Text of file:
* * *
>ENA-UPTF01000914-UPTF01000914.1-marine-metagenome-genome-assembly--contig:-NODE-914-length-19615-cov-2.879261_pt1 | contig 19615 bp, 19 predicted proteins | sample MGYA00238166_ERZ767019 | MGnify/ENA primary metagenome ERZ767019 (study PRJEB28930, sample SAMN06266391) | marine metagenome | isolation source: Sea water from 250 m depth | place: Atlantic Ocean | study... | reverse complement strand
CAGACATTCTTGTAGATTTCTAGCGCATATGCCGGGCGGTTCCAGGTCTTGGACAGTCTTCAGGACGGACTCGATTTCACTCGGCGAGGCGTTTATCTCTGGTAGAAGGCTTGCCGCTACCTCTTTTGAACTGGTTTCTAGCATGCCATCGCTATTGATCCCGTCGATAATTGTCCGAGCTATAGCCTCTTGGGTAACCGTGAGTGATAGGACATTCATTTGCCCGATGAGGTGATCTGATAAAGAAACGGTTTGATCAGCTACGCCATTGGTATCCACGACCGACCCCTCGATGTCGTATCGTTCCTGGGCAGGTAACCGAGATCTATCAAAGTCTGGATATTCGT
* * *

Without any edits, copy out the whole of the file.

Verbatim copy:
>ENA-UPTF01000914-UPTF01000914.1-marine-metagenome-genome-assembly--contig:-NODE-914-length-19615-cov-2.879261_pt1 | contig 19615 bp, 19 predicted proteins | sample MGYA00238166_ERZ767019 | MGnify/ENA primary metagenome ERZ767019 (study PRJEB28930, sample SAMN06266391) | marine metagenome | isolation source: Sea water from 250 m depth | place: Atlantic Ocean | study... | reverse complement strand
CAGACATTCTTGTAGATTTCTAGCGCATATGCCGGGCGGTTCCAGGTCTTGGACAGTCTTCAGGACGGACTCGATTTCACTCGGCGAGGCGTTTATCTCTGGTAGAAGGCTTGCCGCTACCTCTTTTGAACTGGTTTCTAGCATGCCATCGCTATTGATCCCGTCGATAATTGTCCGAGCTATAGCCTCTTGGGTAACCGTGAGTGATAGGACATTCATTTGCCCGATGAGGTGATCTGATAAAGAAACGGTTTGATCAGCTACGCCATTGGTATCCACGACCGACCCCTCGATGTCGTATCGTTCCTGGGCAGGTAACCGAGATCTATCAAAGTCTGGATATTCGT